Montague, Michigan

Montague Michigan

The City Of Montague

Picture of Montague municipal building

Montague is a city of Muskegon County, Michigan. The city has a total population of 2,407 people, and the town is technically part of Montague Township, but it has its own political identity.
Montague Township, White River Township, and portions of Whitehall Township, Blue Lake Township in Muskegon County, Grant Township, and Claybanks Township in Oceana County are all served by the Montague ZIP code 49437.
The city was founded by Noah Ferry, who named it after his father, William Montague Ferry. In neighboring Ottawa County, William Ferry founded the cities of Grand Haven and Ferrysburg. Noah Ferry died fighting for the Union at the Battle of Gettysburg in 1863 and is honored at Ferry Church, built in 1874.

History Of Montague Michigan

Photo of Montague MI in the 1960s

Reverend William Montague Ferry, Anders Knudsen, and Even Knudsen laid out Montague in 1867. Montague’s streets were named in honor of several Civil War heroes and in memory of his son Noah during the original Village’s platting process. Noah Ferry, Reverend Ferry’s son, mustered a group of young men and enlisted in the Army to fight in the Civil War in 1862.

At the Battle of Gettysburg, Noah, who had been promoted to Major, was killed. The Village’s first post office opened in 1867, and by 1870, it was thriving as a lumbering and manufacturing center. After the great fire of 1871, lumber cut in White Lake mills aided in Chicago’s reconstruction. In a single 12-hour day, some mills can cut up to 50,000 board feet.

Montague became a Fifth Class City in 1935, and it has handled the change with grace and a forward-thinking determination to maintain its unique character as a friendly, small community.

Attractions In Montague

Montague, a town in western Michigan that shares White Lake and Lake Michigan’s shores with Whitehall Township, has a variety of outdoor tourist attractions, including numerous lakeside beaches and parks. Montague has a long history dating back to 1812, and it houses a variety of cultural artifacts and oddities. A mile away, in Whitehall, visitors can find a plethora of additional attractions.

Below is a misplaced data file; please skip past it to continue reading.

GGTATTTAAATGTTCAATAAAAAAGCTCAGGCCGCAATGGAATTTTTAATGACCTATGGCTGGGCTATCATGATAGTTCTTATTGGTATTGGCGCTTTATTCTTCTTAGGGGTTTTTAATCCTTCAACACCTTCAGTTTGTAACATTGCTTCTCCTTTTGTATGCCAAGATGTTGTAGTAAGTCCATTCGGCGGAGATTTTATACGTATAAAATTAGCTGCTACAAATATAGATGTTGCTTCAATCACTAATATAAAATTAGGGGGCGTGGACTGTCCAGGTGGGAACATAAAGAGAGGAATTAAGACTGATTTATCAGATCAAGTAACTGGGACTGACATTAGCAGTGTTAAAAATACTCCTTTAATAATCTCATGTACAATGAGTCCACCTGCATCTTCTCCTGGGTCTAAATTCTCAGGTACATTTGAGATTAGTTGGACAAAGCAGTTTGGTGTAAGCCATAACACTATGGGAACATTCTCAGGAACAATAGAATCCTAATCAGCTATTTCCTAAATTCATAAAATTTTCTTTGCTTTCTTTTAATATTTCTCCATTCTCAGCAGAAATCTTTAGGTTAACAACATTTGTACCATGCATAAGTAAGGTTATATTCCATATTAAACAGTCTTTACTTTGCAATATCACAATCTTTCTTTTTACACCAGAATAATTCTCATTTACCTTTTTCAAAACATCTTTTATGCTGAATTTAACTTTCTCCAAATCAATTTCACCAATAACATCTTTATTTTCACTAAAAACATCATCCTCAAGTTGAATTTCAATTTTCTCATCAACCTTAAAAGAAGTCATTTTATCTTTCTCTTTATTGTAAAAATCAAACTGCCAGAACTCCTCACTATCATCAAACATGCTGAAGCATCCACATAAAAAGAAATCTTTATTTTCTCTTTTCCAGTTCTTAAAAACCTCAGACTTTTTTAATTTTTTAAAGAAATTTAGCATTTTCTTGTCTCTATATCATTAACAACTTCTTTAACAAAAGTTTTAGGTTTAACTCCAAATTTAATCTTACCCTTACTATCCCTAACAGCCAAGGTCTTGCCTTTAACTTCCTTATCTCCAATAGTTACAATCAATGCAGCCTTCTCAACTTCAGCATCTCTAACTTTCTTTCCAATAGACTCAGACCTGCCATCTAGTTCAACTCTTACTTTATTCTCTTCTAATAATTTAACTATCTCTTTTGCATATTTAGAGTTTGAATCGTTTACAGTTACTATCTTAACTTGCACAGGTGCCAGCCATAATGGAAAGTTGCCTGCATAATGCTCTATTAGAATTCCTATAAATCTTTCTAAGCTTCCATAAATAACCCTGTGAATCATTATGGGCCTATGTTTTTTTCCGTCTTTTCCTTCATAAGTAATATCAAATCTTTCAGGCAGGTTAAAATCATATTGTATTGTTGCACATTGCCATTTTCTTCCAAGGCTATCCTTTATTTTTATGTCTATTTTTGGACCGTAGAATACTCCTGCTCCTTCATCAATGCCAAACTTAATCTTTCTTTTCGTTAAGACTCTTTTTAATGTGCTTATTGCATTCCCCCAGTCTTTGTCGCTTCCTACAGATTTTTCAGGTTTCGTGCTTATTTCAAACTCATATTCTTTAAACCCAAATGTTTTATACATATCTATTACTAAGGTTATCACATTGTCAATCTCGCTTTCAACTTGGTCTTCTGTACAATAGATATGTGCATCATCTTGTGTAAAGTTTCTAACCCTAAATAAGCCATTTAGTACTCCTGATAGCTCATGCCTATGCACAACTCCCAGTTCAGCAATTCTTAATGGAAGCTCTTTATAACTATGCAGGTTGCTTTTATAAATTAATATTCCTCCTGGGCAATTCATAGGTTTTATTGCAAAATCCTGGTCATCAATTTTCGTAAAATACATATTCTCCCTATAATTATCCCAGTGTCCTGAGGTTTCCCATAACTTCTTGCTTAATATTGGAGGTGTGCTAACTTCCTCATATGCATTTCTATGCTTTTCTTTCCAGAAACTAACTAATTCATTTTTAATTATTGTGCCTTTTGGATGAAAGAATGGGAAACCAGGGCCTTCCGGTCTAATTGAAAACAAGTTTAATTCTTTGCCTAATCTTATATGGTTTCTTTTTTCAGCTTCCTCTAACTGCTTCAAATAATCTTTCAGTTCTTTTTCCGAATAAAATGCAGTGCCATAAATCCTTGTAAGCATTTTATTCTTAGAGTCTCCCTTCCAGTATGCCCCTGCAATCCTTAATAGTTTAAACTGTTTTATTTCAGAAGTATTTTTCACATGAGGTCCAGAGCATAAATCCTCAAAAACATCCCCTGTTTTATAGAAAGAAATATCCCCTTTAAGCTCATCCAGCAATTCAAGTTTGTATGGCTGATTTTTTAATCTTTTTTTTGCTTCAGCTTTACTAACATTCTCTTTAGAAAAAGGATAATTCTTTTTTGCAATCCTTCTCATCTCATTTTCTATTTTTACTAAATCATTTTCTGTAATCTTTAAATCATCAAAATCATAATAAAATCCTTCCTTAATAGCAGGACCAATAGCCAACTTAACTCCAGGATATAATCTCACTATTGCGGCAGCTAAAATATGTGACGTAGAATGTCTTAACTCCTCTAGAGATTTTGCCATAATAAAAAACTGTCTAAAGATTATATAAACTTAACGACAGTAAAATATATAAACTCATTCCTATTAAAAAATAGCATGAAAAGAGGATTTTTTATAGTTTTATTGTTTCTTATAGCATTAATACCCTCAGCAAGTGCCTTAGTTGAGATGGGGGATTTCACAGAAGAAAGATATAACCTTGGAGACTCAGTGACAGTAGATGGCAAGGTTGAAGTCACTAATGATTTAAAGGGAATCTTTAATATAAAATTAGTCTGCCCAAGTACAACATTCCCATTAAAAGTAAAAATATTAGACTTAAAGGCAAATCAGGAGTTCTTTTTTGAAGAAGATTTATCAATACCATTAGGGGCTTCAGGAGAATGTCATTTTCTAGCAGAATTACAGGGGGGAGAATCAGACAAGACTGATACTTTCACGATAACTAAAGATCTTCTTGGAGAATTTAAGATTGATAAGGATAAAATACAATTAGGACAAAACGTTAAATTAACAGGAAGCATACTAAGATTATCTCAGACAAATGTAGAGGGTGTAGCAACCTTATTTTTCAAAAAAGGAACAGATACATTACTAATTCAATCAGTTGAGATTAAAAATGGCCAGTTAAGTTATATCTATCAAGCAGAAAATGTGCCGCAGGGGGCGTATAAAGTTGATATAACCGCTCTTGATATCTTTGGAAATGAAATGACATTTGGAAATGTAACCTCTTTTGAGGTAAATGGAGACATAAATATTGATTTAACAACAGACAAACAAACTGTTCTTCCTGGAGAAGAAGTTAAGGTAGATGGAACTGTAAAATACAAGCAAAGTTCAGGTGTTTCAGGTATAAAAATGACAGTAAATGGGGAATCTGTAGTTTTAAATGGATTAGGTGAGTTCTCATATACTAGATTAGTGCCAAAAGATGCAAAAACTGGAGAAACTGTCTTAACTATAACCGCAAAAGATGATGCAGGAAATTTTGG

Maple Grove Park, sunbather-friendly Medbury Park, and the municipal boat launch on Ramp Road are all great places to go for lakeside activities like boating, fishing, hiking, and water sports. Meinert Park has a total of 67 campsites with views of Lake Michigan and Little Flower Creek. Montague Township Park, located inland, is a peaceful setting for baseball games, picnics, and family activities. Montague’s Old Channel Trail Golf Course, a 27-hole public course with a driving range and golf shop, welcomes golfers.

Montague, MI Demographics

  • Population: 2,493
  • Average Age: 39.6 years old
  • Average Home Value: $109,900
  • Average Household Income: $56,447
  • Male 44.6%, Female 55.4%

Public Education In Montague

Montague Area Public Schools is one of the Muskegon Intermediate School District’s 12 local districts in Muskegon County, Michigan. A portion of Oceana County is also included in the district. R. R. Oehrli Elementary, the Montague Area Childhood Center, Nellie B. Chisholm Middle School, and Montague High School are all located in residential areas of Montague.

On the other hand, this school district encompasses a large area to the north that is densely packed with warm, welcoming communities. MAPS serves children from Montague, Rothbury Village, Montague Township, White River Township, and Grant, Otto, and Claybanks Townships. The service covers a total area of over 120 square miles.

Montague’s Government Structure

A City Manager/Council system runs Montague’s government. The citizens elect the City Council and the mayor. The City Council appoints the City Manager, and the City Manager hires all employees. The mayor appoints various committees, such as the Planning Commission and the Downtown Development Authority, with approval from the City Council and liaisons from the council on each body.

The Montague City Manager is in charge of general management and day-to-day operations. Full-time public works employees maintain the City’s public infrastructure, which includes the parks system. On an as-needed or assigned basis, other City staff members are involved in various aspects of the City’s programming. The Recreation Committee, which also serves as the City Planning Commission, advises the City Council on a wide range of planning and recreation issues. They are the ones who are in charge of putting the plan together.

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